'Mama-preneurs' offer affordable childcare

By Gem Childe on 15th Feb 2017


Rather than young children being crammed into childcare venues in dust huts for hours on end with poor sanitation, inadequate food and little interaction, Kidogo is part of a growing international movement trying to set an example for other local childcare operators.

It provides training for women in the sector and is currently working with five “mama-preneurs”, teaching them about finance, hygiene and nutrition.

The Overseas Development Institute estimates that at least 35.5 million children under the age of five worldwide are being left alone or with other young children while their parents work.

Even those who are supervised are not stimulated enough - research shows their cognitive potential is affected because of poor early-life care. Girls are disproportionately affected, as are often taken out of their education to care for younger siblings.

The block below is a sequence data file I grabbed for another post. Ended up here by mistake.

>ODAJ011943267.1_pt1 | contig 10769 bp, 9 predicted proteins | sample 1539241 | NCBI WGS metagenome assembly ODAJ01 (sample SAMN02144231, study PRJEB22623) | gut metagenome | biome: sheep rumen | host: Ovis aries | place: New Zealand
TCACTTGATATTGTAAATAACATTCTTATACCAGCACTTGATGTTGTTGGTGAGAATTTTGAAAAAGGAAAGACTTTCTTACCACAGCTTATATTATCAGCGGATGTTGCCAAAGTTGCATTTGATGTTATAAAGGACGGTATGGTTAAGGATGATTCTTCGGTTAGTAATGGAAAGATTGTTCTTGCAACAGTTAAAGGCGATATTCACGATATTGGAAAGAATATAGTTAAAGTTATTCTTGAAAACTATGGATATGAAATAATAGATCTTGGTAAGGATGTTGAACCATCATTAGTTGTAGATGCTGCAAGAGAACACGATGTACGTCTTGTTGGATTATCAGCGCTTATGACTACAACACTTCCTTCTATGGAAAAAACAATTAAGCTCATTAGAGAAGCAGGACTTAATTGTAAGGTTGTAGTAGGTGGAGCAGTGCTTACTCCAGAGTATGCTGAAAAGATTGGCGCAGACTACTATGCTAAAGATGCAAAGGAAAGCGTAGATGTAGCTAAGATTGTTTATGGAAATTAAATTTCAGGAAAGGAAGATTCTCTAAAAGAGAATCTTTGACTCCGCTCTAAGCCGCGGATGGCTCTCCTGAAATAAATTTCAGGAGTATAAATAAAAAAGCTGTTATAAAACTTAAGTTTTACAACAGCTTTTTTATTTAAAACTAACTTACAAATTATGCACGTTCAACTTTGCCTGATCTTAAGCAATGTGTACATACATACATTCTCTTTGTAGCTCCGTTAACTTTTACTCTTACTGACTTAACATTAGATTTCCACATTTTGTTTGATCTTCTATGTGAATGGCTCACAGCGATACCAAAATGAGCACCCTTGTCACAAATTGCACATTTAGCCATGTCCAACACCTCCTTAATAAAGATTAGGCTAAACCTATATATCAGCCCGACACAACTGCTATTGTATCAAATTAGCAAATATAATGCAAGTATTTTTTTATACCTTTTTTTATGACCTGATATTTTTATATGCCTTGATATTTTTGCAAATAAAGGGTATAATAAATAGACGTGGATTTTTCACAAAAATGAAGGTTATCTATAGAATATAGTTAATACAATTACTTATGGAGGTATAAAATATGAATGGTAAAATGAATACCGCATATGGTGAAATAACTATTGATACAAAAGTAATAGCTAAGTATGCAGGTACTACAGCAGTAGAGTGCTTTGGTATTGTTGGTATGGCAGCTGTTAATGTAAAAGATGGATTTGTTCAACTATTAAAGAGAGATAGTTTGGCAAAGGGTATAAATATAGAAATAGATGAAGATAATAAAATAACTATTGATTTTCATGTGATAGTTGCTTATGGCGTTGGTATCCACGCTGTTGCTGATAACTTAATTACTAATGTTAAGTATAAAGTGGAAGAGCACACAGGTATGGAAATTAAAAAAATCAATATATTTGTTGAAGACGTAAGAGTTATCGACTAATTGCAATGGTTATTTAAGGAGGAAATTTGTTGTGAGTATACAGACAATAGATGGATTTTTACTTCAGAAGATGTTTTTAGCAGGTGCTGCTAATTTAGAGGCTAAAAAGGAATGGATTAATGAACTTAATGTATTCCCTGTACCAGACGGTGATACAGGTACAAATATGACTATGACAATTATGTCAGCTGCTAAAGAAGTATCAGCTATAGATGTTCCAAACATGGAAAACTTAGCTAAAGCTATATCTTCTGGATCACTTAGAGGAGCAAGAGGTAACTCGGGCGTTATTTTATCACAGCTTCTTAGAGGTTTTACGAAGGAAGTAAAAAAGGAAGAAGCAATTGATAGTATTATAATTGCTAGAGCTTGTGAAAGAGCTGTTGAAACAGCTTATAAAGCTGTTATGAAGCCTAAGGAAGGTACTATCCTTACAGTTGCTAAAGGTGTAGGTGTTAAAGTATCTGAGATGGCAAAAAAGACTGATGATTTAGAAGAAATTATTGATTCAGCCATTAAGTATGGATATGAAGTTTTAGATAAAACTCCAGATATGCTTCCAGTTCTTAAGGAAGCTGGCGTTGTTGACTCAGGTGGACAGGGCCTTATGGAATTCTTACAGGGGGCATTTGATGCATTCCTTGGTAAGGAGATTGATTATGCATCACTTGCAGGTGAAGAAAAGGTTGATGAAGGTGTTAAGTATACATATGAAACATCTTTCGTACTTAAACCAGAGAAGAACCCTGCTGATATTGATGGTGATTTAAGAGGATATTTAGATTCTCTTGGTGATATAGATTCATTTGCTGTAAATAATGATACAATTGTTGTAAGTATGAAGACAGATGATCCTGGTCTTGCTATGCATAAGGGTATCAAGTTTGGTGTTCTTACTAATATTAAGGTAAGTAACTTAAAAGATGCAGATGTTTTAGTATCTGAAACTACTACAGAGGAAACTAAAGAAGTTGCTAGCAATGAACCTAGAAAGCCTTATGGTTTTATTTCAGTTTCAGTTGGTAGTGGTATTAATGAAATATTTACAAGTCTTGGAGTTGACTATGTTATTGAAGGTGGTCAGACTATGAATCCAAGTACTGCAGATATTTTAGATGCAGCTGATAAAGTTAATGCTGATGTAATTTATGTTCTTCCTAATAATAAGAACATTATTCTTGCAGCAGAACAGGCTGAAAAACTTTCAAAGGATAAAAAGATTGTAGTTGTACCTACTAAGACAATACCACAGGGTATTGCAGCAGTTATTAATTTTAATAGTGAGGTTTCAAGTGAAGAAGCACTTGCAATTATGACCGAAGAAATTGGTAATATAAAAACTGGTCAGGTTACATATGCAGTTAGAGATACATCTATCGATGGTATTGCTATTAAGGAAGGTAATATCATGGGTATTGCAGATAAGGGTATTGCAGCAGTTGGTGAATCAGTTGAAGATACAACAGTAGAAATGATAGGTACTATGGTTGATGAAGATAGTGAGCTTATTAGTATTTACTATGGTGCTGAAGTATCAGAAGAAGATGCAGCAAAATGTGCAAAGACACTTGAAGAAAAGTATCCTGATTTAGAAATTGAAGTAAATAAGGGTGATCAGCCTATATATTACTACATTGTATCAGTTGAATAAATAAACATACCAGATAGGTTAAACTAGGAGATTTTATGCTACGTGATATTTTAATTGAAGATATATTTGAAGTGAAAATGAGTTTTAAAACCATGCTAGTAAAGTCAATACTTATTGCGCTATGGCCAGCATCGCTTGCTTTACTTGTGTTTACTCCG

However, working for low-income customers means profit margins are slim: Kidogo’s fee of up to £14 a month is already at the higher end of what most parents pay in the area.

Umesh Malhotra, co-founder of Indian educational company Hippocampus, runs 316 centres in rural India and keeps costs at £5 to £9 a month by streamlining processes and training its own teachers.

He said: “When you are for-profit your client must come first and this ensures we are delivering value to both parents and children."

Michelle Neuman, programme director at the Results for Development Institute, an international development NGO, said: “It is likely that public-private partnerships will meet equity and quality objectives better than relying only on fully private solutions."

Naomi Cassirer, a consultant specialising in maternity protection policy, said: "Workplace solutions bring together innovative partnerships to share costs and responsibilities among various partners."

Kidogo is now exploring this option, and hoping to partner with companies interested in covering the small cost of their workers’ childcare as a way to boost the productivity of working mothers.